I’ve been reading with great concern the proliferation of misinformation concerning the alleged closure of the Refectory in the Divinity School. I thought it might be useful to share more accurate information with you.
First, what’s at stake is not the closure of the dining unit in the Divinity School, nor of any change to the principles that govern the kind of food we feature there. We remain committed to featuring a highly “green” operation offering locally-sourced food with menus of great appeal to the diverse array of diners who eat there. What is at stake, then, is who the operator will be, and whether the diverse menu will be affordable to all students.
There are two issues we are working through with the current operator, Laura Hall. They are the commission amount due to Duke and the relationship with the Divinity School.
First, for several years we have been quite public with our operators that we intend, when contracts are renewed, to move the commission percentage from an average of 10 percent to 15 percent, which is standard for the industry. Even at that level, Duke continues to subsidize private vendors because we think it is important to have a wide array of dining choices on campus. Indeed, all the new restaurants on campus have agreed to this commission. The owner of the Refectory is certainly aware of that obligation, and experience shows that our campus dining outlets have been able to operate successfully and profitably while still providing a high quality menu and a fair workplace for employees.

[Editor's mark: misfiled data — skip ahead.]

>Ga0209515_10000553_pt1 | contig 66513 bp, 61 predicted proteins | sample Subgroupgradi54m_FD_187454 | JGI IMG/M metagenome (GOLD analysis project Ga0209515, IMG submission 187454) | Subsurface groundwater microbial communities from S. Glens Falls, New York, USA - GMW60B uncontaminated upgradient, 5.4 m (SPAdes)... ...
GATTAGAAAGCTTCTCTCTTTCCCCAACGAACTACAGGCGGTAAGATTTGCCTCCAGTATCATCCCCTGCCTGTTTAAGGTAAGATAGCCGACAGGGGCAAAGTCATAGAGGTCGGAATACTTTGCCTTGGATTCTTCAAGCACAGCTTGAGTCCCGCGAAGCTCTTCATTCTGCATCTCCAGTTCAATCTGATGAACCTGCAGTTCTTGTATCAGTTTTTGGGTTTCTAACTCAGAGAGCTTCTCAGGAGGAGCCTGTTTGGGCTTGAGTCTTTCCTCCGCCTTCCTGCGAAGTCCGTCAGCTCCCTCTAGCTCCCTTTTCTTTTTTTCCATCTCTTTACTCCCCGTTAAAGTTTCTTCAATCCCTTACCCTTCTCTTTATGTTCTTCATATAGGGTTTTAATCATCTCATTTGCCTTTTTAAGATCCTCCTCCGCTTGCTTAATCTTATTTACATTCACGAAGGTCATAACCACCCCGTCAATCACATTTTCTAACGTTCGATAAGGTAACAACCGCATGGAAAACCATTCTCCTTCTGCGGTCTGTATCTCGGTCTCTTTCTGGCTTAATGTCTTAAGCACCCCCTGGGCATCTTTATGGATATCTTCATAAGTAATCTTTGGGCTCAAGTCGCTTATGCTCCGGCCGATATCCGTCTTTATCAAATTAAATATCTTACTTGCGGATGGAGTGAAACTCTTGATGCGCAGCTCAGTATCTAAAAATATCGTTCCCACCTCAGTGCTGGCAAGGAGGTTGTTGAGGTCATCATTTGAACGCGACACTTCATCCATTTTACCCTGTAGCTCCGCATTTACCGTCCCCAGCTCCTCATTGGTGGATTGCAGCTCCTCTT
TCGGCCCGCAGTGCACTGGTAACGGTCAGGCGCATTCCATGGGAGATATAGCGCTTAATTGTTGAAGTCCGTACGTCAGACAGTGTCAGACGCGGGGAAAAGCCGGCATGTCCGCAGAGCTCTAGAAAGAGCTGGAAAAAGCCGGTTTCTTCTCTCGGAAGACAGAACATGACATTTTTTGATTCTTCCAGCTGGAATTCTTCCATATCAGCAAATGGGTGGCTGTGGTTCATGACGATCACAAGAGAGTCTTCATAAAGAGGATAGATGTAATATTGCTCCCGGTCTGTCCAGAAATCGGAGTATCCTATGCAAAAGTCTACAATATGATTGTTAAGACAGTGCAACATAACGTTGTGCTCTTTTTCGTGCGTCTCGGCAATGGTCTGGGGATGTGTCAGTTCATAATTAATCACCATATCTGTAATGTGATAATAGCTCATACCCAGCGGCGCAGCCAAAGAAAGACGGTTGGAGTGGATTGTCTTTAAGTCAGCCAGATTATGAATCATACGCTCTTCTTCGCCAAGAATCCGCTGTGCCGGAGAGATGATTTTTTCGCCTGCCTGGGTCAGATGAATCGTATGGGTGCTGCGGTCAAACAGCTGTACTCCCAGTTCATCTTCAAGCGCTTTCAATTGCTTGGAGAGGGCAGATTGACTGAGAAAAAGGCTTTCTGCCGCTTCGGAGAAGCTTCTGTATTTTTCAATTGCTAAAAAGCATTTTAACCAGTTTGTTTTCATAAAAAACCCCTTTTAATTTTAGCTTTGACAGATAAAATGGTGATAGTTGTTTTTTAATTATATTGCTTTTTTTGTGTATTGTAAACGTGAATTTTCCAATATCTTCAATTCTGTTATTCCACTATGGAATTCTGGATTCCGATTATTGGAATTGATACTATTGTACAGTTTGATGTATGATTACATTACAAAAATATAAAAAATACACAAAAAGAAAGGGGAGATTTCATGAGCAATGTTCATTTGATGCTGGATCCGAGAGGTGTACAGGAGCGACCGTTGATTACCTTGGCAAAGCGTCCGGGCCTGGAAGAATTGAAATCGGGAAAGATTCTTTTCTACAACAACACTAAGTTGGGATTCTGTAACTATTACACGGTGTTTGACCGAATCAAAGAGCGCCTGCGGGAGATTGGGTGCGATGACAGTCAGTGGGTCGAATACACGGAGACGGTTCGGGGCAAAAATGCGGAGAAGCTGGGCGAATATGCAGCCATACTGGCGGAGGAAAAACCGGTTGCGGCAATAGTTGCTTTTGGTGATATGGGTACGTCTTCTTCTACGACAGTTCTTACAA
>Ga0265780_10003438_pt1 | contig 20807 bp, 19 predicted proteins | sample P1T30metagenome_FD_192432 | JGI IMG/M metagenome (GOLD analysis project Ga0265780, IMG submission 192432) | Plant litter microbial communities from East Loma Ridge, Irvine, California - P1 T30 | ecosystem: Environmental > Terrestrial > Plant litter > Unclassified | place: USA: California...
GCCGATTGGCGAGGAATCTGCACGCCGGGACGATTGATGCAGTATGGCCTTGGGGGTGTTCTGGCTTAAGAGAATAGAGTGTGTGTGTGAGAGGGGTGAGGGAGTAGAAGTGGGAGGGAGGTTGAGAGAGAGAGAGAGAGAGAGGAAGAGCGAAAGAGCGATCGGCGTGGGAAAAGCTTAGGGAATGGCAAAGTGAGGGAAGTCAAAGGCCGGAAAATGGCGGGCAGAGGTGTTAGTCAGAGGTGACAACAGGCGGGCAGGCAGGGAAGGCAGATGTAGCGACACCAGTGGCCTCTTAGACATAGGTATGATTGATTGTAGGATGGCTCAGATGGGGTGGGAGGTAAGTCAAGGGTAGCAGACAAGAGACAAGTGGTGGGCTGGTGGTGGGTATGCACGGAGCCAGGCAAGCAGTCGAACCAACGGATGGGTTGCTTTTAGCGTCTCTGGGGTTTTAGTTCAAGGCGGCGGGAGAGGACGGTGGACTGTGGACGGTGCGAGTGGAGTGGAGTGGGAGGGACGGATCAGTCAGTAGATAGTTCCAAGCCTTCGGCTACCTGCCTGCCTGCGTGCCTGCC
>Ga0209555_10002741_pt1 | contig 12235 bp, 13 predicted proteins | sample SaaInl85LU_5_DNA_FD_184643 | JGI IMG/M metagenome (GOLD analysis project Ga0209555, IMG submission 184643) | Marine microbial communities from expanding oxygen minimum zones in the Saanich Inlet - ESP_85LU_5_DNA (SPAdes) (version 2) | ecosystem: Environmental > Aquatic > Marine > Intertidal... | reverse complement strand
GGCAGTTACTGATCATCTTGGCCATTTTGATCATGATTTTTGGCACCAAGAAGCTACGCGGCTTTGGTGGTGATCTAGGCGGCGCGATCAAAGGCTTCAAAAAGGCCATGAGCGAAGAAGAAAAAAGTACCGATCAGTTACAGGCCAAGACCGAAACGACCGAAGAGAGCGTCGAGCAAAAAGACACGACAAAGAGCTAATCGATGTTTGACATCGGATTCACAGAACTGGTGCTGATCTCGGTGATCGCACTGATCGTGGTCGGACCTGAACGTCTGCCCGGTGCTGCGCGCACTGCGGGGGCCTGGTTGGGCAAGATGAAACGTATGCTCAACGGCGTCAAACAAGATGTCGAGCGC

Second, it is important to remember that the Refectory resides in the Divinity School, which has shared with both Duke Dining and the owner longstanding concerns about the restaurant’s operation that conflict with student and faculty needs. We have made it clear that changes are necessary in order to continue what should be a mutually respectful relationship with Duke.
I’m saddened that the Refectory operators have chosen to wage a misinformation campaign that undermines the changes that are necessary, appropriate and transparent in order to sustain this important part of Duke Dining’s offerings. We have worked openly with students, through DUSDAC and DSG, to address very real concerns about fees, selection and quality across campus, but we think it is unfair to every member of the Duke community to provide a disproportionate subsidy to an eatery that is already at the upper end of cost, and unfortunately not affordable to many Duke students.
To be clear, we share a desire to retain the Refectory, and the community it has created at Duke, and are scheduled to meet with the operators on Friday to continue our good faith negotiations, and I hope and expect that we will be able to resolve our differences.
This is not about “closing the Refectory” as was incorrectly reported by The Chronicle. This is about who will operate the location, at what price, under what conditions and with what relationship with the Divinity School and the University. I will assure anyone who asks that the overall quality, menu and pricing that is currently enjoyed at the Refectory will continue.
Vice President for Student Affairs